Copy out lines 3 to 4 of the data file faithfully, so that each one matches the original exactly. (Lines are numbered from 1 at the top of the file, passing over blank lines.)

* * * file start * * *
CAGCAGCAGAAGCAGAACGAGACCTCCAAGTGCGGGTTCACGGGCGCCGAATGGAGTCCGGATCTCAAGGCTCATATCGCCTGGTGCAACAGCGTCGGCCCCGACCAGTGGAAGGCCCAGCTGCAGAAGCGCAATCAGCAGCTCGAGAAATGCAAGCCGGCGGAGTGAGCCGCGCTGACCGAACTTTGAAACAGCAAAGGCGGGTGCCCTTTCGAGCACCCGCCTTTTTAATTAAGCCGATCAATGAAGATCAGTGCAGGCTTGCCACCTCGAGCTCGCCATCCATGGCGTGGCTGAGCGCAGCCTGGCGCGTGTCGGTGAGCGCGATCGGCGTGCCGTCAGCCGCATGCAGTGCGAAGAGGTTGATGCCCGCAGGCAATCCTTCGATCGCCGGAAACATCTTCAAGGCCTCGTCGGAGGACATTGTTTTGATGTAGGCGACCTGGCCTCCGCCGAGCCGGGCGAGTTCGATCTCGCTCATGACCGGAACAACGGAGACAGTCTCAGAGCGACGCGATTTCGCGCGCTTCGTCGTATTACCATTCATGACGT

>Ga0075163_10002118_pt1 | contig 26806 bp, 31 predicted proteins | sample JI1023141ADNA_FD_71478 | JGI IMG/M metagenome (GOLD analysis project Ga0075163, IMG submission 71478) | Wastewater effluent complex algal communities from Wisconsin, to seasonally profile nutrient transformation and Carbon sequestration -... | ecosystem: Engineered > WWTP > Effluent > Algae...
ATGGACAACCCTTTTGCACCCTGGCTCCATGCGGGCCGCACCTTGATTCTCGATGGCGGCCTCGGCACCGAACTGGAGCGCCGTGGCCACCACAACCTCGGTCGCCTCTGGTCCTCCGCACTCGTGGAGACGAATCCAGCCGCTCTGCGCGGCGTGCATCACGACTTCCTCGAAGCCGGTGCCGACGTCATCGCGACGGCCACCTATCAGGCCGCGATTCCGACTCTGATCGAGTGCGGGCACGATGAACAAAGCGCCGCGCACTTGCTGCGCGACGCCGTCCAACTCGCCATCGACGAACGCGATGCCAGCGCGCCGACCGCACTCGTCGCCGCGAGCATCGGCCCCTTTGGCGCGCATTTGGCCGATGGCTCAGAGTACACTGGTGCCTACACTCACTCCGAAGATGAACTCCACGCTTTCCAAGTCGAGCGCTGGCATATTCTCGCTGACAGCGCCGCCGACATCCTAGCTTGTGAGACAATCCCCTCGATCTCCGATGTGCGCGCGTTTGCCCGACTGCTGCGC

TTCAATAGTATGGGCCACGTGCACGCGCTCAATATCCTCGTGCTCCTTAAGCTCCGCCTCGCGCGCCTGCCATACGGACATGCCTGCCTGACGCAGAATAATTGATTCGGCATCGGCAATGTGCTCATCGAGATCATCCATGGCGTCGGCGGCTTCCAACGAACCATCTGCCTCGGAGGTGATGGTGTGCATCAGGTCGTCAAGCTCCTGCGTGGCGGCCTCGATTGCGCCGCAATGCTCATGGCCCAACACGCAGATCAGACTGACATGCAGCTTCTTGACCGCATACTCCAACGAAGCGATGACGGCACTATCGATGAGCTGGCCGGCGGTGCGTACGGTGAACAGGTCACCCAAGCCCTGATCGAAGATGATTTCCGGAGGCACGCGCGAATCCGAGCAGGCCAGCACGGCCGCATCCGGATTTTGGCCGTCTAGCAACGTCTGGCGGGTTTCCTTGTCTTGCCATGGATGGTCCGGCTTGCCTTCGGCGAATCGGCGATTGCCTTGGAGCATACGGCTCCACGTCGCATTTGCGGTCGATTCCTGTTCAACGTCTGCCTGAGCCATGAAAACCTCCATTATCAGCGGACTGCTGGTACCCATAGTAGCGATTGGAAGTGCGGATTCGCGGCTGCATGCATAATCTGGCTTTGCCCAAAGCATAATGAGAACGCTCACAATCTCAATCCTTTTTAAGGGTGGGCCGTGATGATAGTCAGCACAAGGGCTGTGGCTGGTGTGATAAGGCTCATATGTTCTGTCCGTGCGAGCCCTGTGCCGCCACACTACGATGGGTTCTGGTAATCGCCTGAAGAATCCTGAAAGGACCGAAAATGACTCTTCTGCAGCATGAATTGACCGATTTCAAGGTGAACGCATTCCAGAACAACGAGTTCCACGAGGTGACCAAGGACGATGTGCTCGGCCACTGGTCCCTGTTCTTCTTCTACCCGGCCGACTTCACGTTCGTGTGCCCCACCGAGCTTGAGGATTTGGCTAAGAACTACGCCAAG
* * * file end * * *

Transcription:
ATGGACAACCCTTTTGCACCCTGGCTCCATGCGGGCCGCACCTTGATTCTCGATGGCGGCCTCGGCACCGAACTGGAGCGCCGTGGCCACCACAACCTCGGTCGCCTCTGGTCCTCCGCACTCGTGGAGACGAATCCAGCCGCTCTGCGCGGCGTGCATCACGACTTCCTCGAAGCCGGTGCCGACGTCATCGCGACGGCCACCTATCAGGCCGCGATTCCGACTCTGATCGAGTGCGGGCACGATGAACAAAGCGCCGCGCACTTGCTGCGCGACGCCGTCCAACTCGCCATCGACGAACGCGATGCCAGCGCGCCGACCGCACTCGTCGCCGCGAGCATCGGCCCCTTTGGCGCGCATTTGGCCGATGGCTCAGAGTACACTGGTGCCTACACTCACTCCGAAGATGAACTCCACGCTTTCCAAGTCGAGCGCTGGCATATTCTCGCTGACAGCGCCGCCGACATCCTAGCTTGTGAGACAATCCCCTCGATCTCCGATGTGCGCGCGTTTGCCCGACTGCTGCGC

TTCAATAGTATGGGCCACGTGCACGCGCTCAATATCCTCGTGCTCCTTAAGCTCCGCCTCGCGCGCCTGCCATACGGACATGCCTGCCTGACGCAGAATAATTGATTCGGCATCGGCAATGTGCTCATCGAGATCATCCATGGCGTCGGCGGCTTCCAACGAACCATCTGCCTCGGAGGTGATGGTGTGCATCAGGTCGTCAAGCTCCTGCGTGGCGGCCTCGATTGCGCCGCAATGCTCATGGCCCAACACGCAGATCAGACTGACATGCAGCTTCTTGACCGCATACTCCAACGAAGCGATGACGGCACTATCGATGAGCTGGCCGGCGGTGCGTACGGTGAACAGGTCACCCAAGCCCTGATCGAAGATGATTTCCGGAGGCACGCGCGAATCCGAGCAGGCCAGCACGGCCGCATCCGGATTTTGGCCGTCTAGCAACGTCTGGCGGGTTTCCTTGTCTTGCCATGGATGGTCCGGCTTGCCTTCGGCGAATCGGCGATTGCCTTGGAGCATACGGCTCCACGTCGCATTTGCGGTCGATTCCTGTTCAACGTCTGCCTGAGCCATGAAAACCTCCATTATCAGCGGACTGCTGGTACCCATAGTAGCGATTGGAAGTGCGGATTCGCGGCTGCATGCATAATCTGGCTTTGCCCAAAGCATAATGAGAACGCTCACAATCTCAATCCTTTTTAAGGGTGGGCCGTGATGATAGTCAGCACAAGGGCTGTGGCTGGTGTGATAAGGCTCATATGTTCTGTCCGTGCGAGCCCTGTGCCGCCACACTACGATGGGTTCTGGTAATCGCCTGAAGAATCCTGAAAGGACCGAAAATGACTCTTCTGCAGCATGAATTGACCGATTTCAAGGTGAACGCATTCCAGAACAACGAGTTCCACGAGGTGACCAAGGACGATGTGCTCGGCCACTGGTCCCTGTTCTTCTTCTACCCGGCCGACTTCACGTTCGTGTGCCCCACCGAGCTTGAGGATTTGGCTAAGAACTACGCCAAG